My parents and I traveled all over the town over the span of about three days taking in whatever sights we could. We stopped off first at the Nonnberg Abbey on the hillside where I was awestruck to be standing there where both the real Maria von Trapp and Julie Andrews had once stood. We traveled up to the Hohensalzburg, the ancient fortress on the top of the hill in the middle of town. There were the Mirabell Gardens, where they shot a great deal of “Do-Re-Mi” (there is a picture of me on the high Bb step from the end of the song). We even traveled to Leopoldskron, one of the three houses used for the von Trapp villa in the movie. One was used for the front facade, another for its rear facade and this one for the exterior shots of its backyard complete with lake and gazebo. One thing we stopped at and for which I am most grateful is the real von Trapp villa. The villa, which became the headquarters for Himmler during WWII was a monastery at the time, so we didn’t go inside. However, I did manage to get a picture in the pouring rain.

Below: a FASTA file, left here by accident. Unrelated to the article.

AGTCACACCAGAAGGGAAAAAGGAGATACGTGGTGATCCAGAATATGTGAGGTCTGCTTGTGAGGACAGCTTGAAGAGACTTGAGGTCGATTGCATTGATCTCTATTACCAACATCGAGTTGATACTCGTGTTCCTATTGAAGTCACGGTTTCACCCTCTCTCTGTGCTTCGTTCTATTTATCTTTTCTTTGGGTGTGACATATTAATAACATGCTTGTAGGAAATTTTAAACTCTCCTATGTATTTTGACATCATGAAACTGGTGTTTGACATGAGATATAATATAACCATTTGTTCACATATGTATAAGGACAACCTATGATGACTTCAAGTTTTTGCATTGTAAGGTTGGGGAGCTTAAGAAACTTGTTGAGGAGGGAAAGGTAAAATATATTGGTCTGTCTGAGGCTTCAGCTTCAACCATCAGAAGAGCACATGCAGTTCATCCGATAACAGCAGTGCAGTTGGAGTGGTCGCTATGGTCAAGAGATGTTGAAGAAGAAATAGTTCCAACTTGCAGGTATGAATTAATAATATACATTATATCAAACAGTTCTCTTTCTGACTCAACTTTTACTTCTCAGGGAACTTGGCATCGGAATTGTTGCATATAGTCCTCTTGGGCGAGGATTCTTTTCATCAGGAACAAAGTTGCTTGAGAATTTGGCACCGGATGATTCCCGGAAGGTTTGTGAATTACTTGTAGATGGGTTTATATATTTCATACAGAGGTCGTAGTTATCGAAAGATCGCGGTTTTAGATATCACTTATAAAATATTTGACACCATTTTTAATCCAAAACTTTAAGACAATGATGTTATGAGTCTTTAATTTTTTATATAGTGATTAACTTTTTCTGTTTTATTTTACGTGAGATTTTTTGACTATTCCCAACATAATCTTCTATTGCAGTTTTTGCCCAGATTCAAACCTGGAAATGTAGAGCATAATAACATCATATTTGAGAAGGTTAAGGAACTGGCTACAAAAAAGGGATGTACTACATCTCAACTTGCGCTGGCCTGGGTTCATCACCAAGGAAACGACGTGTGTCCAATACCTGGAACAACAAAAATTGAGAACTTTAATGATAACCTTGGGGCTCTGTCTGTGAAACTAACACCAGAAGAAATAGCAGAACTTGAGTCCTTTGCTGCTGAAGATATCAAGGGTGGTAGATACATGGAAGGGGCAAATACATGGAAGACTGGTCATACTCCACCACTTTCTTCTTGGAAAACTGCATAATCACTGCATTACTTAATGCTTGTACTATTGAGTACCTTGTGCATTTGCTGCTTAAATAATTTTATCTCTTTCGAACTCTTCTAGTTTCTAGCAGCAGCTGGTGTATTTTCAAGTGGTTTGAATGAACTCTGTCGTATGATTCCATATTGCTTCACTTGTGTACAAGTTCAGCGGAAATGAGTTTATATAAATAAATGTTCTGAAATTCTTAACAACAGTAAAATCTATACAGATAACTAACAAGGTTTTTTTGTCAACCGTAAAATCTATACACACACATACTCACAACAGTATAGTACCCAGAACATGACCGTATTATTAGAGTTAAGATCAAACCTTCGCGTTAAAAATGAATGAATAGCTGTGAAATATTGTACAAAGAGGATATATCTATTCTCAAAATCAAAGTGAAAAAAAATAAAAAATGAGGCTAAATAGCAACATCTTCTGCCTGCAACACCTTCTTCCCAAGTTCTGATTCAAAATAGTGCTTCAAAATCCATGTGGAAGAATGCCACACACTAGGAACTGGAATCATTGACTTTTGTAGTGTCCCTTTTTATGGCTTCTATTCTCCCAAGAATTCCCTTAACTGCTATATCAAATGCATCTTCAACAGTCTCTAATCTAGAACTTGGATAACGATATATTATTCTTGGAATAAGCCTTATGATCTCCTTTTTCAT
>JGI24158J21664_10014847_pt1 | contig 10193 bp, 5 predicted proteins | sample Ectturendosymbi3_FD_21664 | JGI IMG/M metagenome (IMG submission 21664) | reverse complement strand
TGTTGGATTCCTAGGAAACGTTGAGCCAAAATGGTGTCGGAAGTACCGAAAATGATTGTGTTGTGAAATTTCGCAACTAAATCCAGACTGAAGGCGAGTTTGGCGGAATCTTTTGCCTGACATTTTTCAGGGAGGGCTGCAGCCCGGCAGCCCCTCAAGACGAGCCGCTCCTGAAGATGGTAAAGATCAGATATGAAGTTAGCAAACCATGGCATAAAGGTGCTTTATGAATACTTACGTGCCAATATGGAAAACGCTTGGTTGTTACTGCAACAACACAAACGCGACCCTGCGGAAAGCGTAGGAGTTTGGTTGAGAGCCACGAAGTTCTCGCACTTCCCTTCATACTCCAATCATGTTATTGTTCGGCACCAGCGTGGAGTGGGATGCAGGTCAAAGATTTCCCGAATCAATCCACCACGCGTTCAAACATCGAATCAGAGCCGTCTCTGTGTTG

It was at this point I decided to really look into the history of the von Trapp family to see how the history differed from the musical play. I won’t deny I was a bit upset to find that the more romantic aspects of their exile were exaggerated for the sake of creative license. First of all, Maria first arrived at the von Trapp home in 1926, not 1938. I was okay with that. However there were other things that were more startling. The von Trapps lived near railroad tracks and boarded them, dressed for a hike, and hopped the line to Italy. There was no hiding from the Nazis in a cemetery. It was even more amazing to see the A&E biography on Maria von Trapp to see that it was the Captain who was the warm and affectionate parent, while Maria was prone to tantrums and had a ferocious temper. In fact, the characterization of the Captain was one of few things thing which the Baroness von Trapp didn’t like about the stage show. The biggest gaffe is this: if the von Trapps had actually climbed that mountain, they would have crossed right into Germany, only miles away from Hitler’s retreat in Berchtesgaden (another stop we took on this trip). So much for finding a dream there… But regardless, it doesn’t curb my enjoyment of The Sound of Music at all. (Hey, I still love The King and I and let me tell you, ladies and gentlemen, that story was entirely fabricated by the real Anna Leonowens).